David Leavitt: The Page Turner

David Leavitt
The Page Turner
Houghton Mifflin

THOUGH THE PLOT of David Leavitt's The Page Turner spans two continents, the scope of its story could hardly be described as worldly. Instead, like the touring concert pianist who encircles the globe but sees little more than the the insides of airports, music halls, and hotels, the narrative of Leavitt's seventh novel rarely escapes the confines of its characters' private concerns. San Francisco, New York, and even the author's current residence, Rome, all serve as potentially distracting settings, but the American-born Leavitt, who is best known for his titles The Lost Language of Cranes and the collection of short stories, Arkansas, keeps his eye tightly focused on a small circle of characters linked by social and sexual intrigue.

At the center of this ring is Paul Porterfield, an 18-year-old Californian with considerable pianistic talent. A dreamer who lusts after respect and recognition, Paul leaps at the chance to turn pages for his hero, concert pianist Richard Kennington, during a concert. For years, the youth has collected every available scrap of information on the middle-aged musician, yet Kennington's inner workings--the artistic insights that made the man a prodigy in his early teens--remain beyond Paul's grasp. Queries about Shubert, Tchaikovsky, and musical technique tumble from the boy's mouth as he eagerly shakes the master's hand.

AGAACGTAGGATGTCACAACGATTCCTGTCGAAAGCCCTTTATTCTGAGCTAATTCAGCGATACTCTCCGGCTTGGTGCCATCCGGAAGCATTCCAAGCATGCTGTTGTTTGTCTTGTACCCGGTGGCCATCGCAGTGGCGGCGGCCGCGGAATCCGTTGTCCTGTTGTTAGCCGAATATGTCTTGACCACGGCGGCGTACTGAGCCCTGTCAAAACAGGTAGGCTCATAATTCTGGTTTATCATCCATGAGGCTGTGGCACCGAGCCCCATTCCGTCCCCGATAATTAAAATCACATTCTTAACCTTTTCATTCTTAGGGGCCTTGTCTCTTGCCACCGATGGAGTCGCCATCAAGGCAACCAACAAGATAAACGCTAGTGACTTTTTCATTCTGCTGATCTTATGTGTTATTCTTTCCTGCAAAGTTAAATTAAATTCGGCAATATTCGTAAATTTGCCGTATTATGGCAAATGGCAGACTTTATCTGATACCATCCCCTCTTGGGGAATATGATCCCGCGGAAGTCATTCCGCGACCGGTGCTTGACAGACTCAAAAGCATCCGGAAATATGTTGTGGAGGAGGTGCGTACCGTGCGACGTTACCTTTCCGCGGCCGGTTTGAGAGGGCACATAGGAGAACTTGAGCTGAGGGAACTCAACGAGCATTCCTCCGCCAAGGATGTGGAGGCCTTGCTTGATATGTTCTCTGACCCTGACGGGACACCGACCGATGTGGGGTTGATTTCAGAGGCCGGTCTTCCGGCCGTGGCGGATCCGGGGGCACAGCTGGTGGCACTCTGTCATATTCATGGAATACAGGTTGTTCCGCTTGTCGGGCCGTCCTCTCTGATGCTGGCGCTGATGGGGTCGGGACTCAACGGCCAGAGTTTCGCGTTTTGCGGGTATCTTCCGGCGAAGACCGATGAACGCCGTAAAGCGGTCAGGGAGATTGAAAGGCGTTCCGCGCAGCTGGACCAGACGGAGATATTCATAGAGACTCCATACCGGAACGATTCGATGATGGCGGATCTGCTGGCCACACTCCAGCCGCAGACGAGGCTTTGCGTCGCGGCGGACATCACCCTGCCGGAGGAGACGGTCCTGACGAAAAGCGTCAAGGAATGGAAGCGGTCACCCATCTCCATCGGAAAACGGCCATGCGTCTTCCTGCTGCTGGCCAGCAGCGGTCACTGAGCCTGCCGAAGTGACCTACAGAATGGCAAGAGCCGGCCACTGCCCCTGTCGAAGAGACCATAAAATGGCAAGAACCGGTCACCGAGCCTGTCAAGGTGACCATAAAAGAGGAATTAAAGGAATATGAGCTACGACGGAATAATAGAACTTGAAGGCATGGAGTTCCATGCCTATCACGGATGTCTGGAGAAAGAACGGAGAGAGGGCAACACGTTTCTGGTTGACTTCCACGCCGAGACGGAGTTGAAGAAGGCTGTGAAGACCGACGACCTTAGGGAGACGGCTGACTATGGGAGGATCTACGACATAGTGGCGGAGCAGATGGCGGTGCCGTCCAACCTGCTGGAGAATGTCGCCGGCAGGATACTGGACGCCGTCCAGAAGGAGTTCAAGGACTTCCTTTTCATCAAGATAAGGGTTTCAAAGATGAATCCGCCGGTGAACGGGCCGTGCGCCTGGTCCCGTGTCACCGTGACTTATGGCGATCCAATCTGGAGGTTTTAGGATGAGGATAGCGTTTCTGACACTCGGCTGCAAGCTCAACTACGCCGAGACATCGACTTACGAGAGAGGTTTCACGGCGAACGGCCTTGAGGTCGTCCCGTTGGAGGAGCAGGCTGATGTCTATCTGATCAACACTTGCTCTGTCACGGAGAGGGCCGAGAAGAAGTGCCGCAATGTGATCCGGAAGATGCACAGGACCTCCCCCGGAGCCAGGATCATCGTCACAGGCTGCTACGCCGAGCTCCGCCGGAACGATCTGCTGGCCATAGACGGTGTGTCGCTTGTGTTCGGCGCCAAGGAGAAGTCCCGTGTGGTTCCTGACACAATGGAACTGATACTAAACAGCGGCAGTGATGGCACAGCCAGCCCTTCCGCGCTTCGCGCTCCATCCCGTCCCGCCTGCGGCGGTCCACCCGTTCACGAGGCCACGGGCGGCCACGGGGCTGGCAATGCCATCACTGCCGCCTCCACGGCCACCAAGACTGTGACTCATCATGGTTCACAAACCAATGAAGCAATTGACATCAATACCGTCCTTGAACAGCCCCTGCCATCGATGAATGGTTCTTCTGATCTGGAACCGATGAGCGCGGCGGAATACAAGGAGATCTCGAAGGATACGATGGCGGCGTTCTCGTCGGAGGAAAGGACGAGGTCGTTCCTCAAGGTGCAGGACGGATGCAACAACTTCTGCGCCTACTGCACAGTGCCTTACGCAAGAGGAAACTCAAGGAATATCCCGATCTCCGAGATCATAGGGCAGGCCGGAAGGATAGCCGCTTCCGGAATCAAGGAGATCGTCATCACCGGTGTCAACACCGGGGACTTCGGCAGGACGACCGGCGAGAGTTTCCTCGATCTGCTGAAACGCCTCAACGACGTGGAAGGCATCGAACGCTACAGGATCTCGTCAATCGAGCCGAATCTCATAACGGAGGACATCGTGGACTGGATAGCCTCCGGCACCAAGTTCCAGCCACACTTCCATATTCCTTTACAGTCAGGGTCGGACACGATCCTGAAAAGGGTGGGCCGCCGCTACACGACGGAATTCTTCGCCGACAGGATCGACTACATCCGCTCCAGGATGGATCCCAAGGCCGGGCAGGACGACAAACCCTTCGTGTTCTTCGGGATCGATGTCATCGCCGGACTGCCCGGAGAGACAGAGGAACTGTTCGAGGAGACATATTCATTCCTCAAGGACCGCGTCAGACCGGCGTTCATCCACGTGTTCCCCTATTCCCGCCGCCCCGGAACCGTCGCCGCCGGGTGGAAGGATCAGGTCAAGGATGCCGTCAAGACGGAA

Kennington, despite himself, is not only flattered by the young man's attentions; he's also aroused. So when Paul finds him during an Italian tour, the older man makes the most of Paul's infatuation: He seduces him. Leavitt, who up until now has given us no indication that Paul's interest is sexual, tucks the two into bed without explanation. The teen, who seems to have neither experience nor, oddly, emotional baggage when it comes to homosexuality, complies.

This Roman holiday, however, can only end badly. Kennington fails to mention his longtime lover in New York City, and the situation only grows more complex when Paul's freshly divorced mother mistakes Kennington's affections for her son as advances toward her. Without explanation or remorse, Kennington abandons the tryst and flies home.

Leavitt's subject here is spurned desire, and the obsession that inevitably ensues. Paul, down but not out, moves to New York and trails his former lover stateside. Circumstances and half-truths keep the pair one-step removed, linked only by mutual lovers, acquaintances, and ambitions. Young men dream dreams only to see them crushed, while the old lick their wounds. It's French farce without the humor. Leavitt seldom delves deep into the emotional texture of his characters, but there's subtle action and deceit aplenty. But to the extent that the author neglects to resolve his romance, it perhaps proves that neither an author nor a concert master can play upon an untuned universe.

 
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